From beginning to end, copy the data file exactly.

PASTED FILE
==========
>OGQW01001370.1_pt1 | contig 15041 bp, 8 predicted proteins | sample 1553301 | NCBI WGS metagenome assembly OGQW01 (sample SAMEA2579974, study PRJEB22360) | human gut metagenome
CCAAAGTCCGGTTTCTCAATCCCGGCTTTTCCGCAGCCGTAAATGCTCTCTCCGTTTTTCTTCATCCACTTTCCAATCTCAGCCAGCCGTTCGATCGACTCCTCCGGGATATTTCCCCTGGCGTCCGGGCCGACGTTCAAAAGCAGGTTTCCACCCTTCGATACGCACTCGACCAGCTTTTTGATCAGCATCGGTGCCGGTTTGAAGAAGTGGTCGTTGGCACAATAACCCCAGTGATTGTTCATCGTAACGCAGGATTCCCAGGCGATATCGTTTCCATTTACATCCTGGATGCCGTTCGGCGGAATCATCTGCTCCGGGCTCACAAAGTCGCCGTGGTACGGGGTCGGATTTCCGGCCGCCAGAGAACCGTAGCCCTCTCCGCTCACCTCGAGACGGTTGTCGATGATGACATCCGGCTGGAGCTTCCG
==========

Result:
>OGQW01001370.1_pt1 | contig 15041 bp, 8 predicted proteins | sample 1553301 | NCBI WGS metagenome assembly OGQW01 (sample SAMEA2579974, study PRJEB22360) | human gut metagenome
CCAAAGTCCGGTTTCTCAATCCCGGCTTTTCCGCAGCCGTAAATGCTCTCTCCGTTTTTCTTCATCCACTTTCCAATCTCAGCCAGCCGTTCGATCGACTCCTCCGGGATATTTCCCCTGGCGTCCGGGCCGACGTTCAAAAGCAGGTTTCCACCCTTCGATACGCACTCGACCAGCTTTTTGATCAGCATCGGTGCCGGTTTGAAGAAGTGGTCGTTGGCACAATAACCCCAGTGATTGTTCATCGTAACGCAGGATTCCCAGGCGATATCGTTTCCATTTACATCCTGGATGCCGTTCGGCGGAATCATCTGCTCCGGGCTCACAAAGTCGCCGTGGTACGGGGTCGGATTTCCGGCCGCCAGAGAACCGTAGCCCTCTCCGCTCACCTCGAGACGGTTGTCGATGATGACATCCGGCTGGAGCTTCCG